As expected from a space setting, we’re dealing with an entire star system here rather than just a planet or even just a continent. This is where we get to yet another interesting point of the setting, no outer plains. I can understand why this is done, to keep a tighter focus on the more developed part of the setting, and it’s something I can appreciate. It’s here that we get the history of Aethera, something that takes up quite a bit of the book.
For history, we get a basic set up of an ancient civilization that went kaboom, which is an okay way to start off any campaign setting. What we do get is an interesting ancient race in the progenitors who are basically a race of macguffins, but we get enough info on them to make them a nice set piece. The collapse itself is well explained with the vagueness needed for GMs to draw their own conclusions, giving the tritarchs to help seed that information if needed. The lore of the world is engaging enough to draw one in, and that’s coming from someone who’s not big on sci fi stuff as a whole.
Something interesting that the history section does is separates different parts from the perspective of different races, giving an entire section to the erahthi and tritarchs before moving back to humans and other races. This is an interesting way of pacing things, and I’d say it partially works. It does let you focus in on races you like, but at the same time, in a straight read through, it causes the narrative to jump around too much for my liking.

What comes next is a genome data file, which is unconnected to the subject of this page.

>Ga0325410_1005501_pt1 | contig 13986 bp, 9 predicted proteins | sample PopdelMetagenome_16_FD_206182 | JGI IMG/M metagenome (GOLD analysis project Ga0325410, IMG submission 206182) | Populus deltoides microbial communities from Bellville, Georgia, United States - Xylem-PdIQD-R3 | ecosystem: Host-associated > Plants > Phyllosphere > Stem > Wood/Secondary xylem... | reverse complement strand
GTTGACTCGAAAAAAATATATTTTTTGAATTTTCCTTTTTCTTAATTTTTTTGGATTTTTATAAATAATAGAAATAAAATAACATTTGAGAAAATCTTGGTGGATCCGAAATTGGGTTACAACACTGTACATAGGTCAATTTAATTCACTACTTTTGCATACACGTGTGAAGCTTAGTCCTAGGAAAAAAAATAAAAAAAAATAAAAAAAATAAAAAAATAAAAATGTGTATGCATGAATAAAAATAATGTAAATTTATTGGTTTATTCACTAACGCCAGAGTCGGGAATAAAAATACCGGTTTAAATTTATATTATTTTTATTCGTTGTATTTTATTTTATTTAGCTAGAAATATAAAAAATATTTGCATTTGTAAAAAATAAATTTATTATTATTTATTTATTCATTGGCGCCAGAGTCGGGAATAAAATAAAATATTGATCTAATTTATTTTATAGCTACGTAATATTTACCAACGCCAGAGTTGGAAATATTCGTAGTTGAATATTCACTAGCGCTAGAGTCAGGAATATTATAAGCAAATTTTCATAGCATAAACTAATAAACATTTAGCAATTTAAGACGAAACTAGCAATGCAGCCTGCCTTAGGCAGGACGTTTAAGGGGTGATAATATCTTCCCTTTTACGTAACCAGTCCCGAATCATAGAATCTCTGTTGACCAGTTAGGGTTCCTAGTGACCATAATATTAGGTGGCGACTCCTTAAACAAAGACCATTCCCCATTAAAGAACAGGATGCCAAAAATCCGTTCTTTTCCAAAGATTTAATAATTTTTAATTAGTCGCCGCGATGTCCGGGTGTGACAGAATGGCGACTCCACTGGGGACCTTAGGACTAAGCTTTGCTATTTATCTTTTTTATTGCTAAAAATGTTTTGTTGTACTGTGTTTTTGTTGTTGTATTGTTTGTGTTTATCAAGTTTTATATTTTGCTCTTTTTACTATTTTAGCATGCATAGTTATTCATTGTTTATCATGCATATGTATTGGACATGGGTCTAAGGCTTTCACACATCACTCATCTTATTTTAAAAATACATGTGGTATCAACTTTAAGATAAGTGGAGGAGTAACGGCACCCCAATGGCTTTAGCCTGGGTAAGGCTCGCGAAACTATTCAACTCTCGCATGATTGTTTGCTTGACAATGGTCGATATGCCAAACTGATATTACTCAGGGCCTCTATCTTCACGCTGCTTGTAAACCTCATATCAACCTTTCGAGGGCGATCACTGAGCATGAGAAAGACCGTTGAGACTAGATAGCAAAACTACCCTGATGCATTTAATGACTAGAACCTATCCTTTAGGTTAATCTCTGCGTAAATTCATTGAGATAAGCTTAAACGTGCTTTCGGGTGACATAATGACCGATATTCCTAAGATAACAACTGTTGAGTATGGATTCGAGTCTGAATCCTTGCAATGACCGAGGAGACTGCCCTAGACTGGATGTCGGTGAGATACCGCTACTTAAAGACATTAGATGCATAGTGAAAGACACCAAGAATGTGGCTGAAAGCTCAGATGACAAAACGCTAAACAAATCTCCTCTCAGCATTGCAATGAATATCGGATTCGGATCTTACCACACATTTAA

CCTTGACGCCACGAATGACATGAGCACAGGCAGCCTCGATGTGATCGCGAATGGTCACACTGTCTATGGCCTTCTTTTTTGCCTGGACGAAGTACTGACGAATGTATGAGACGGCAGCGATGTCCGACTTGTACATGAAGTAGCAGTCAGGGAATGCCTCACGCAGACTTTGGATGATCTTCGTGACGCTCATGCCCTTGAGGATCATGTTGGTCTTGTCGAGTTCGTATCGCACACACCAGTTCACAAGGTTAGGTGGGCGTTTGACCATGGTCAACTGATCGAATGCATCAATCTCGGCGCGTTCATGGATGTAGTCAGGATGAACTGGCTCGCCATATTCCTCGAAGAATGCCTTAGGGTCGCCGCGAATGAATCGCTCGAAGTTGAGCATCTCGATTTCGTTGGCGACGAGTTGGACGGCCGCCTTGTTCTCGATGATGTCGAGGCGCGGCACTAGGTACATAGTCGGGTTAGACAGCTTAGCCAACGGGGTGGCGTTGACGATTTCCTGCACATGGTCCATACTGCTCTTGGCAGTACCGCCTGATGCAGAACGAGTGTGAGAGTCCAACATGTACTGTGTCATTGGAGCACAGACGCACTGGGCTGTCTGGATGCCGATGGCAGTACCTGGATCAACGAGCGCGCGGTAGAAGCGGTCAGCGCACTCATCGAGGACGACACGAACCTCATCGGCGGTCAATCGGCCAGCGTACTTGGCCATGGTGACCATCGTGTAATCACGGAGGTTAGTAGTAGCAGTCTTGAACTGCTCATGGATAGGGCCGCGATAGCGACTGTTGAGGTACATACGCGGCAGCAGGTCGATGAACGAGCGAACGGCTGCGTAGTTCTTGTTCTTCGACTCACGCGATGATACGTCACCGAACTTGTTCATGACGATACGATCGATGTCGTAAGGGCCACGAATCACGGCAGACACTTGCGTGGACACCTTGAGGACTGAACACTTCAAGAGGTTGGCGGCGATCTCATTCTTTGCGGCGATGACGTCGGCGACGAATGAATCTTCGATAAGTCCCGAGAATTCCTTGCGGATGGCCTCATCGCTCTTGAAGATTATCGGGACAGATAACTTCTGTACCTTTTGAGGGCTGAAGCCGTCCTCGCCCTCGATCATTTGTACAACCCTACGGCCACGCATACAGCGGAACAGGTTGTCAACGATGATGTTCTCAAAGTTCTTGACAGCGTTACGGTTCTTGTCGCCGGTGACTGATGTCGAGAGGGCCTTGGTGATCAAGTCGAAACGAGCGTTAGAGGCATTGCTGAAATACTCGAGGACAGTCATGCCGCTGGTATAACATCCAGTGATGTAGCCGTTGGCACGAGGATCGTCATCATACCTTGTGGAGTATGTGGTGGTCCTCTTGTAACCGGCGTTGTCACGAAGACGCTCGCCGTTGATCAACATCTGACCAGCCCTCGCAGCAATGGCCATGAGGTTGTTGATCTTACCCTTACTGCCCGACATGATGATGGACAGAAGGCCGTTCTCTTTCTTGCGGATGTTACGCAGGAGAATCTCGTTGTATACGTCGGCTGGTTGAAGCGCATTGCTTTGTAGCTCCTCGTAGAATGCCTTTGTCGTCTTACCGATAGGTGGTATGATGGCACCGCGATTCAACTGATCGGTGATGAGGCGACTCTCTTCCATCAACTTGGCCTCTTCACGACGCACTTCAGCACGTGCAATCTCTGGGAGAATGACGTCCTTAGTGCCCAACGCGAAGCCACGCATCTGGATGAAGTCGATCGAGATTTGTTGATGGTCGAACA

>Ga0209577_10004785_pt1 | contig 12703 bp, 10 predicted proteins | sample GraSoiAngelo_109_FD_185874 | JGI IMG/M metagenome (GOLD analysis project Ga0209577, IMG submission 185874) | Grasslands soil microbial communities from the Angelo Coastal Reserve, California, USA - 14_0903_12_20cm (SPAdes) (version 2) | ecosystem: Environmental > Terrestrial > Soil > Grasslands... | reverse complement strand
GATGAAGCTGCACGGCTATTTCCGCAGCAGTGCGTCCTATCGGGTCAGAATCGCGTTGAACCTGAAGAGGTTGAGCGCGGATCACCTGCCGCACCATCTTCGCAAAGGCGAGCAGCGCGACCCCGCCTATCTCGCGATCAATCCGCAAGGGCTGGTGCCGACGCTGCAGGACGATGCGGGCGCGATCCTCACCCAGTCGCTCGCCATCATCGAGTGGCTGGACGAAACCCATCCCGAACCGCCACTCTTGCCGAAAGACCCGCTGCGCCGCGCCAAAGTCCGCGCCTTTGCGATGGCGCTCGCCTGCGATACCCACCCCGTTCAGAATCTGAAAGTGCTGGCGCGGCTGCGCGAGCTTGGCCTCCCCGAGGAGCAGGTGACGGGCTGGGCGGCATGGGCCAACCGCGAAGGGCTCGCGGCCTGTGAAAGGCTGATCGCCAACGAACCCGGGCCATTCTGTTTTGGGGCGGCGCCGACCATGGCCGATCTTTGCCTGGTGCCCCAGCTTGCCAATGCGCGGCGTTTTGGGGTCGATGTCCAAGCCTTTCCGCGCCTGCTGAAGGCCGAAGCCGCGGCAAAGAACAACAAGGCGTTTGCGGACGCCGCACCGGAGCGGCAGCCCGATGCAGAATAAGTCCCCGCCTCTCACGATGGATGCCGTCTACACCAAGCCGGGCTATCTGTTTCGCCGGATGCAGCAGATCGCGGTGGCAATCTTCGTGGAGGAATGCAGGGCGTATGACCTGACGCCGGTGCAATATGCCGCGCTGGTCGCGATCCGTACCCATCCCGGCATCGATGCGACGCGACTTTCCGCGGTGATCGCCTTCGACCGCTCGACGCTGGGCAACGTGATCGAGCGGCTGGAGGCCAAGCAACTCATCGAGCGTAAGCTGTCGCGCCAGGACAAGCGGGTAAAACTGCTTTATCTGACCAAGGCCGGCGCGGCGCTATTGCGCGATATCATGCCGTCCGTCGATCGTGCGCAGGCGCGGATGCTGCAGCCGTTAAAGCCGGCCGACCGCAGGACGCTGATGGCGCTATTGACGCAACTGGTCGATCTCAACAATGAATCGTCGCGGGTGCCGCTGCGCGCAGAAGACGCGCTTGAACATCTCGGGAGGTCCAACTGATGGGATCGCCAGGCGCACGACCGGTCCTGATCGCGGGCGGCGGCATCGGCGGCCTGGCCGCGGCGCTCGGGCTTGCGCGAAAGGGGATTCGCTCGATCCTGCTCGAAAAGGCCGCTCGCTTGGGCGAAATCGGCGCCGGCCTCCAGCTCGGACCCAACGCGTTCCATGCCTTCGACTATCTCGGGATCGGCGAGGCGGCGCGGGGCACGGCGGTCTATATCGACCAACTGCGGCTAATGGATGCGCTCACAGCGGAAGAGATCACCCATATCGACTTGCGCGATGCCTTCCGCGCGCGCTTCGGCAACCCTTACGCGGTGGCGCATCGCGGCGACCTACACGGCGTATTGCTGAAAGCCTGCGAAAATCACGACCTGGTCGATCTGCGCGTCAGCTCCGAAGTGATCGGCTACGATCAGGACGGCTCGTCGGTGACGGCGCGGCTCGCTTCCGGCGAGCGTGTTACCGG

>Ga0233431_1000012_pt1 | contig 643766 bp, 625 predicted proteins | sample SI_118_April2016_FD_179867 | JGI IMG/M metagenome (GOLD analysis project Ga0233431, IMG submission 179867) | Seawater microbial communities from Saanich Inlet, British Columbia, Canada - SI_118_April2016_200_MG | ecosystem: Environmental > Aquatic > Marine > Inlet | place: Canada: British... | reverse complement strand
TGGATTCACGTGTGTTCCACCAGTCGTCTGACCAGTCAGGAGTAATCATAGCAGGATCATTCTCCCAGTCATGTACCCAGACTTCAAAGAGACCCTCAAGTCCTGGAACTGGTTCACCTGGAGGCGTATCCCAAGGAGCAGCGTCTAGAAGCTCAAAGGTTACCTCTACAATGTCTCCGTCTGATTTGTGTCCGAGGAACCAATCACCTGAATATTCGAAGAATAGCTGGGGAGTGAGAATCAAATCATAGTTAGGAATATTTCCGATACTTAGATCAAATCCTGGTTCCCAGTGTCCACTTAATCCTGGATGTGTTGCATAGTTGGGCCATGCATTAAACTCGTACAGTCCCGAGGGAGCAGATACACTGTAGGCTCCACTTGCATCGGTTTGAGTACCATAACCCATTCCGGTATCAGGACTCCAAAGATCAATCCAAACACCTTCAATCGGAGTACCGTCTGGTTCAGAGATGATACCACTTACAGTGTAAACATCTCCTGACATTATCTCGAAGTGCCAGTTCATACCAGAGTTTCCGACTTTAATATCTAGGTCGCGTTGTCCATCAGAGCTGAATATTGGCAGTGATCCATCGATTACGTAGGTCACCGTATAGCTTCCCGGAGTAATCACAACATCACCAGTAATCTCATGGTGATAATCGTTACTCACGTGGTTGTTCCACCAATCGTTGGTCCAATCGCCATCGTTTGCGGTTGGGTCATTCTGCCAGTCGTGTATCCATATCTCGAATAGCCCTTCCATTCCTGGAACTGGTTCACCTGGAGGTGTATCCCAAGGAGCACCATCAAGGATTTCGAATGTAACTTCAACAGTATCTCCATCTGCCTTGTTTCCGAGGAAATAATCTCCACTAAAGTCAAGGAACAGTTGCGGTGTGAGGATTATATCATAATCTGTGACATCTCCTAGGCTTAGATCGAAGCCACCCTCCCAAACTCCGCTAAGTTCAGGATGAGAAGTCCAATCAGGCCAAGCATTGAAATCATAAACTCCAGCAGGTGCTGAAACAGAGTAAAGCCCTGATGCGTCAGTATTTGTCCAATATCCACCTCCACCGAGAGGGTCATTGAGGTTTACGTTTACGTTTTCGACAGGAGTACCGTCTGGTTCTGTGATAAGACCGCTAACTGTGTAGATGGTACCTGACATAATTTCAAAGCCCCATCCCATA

The way that the century’s war is presented feels like it’s coming from an organic place, and the escalation of tensions within manage to feel real, giving it a lot of weight. This was the point in the history where I was the most ehngaged, and ‘maze ship’ is just a great visual. A lot of this feels like it would have been good to put before the race section, as after reading it, everything about races makes more sense. For a regular book, this would have been fine, preferable even. But for a campaign setting, I feel like I couldn’t appreciate the races as much before reading over the history section.
The locations given are enough to give plenty of adventure seeds, as the Ebon Knight had me thinking of adventure hooks to bring people to it just upon reading it. While not all of them hold the same potential, it’s safe to say that there’s some very enticing locations that would make for some great adventures. The lore of the Century’s War is a strong enough backdrop while having strong parallels to other settings I enjoy, giving the entire setting a very ‘grey’ vibe.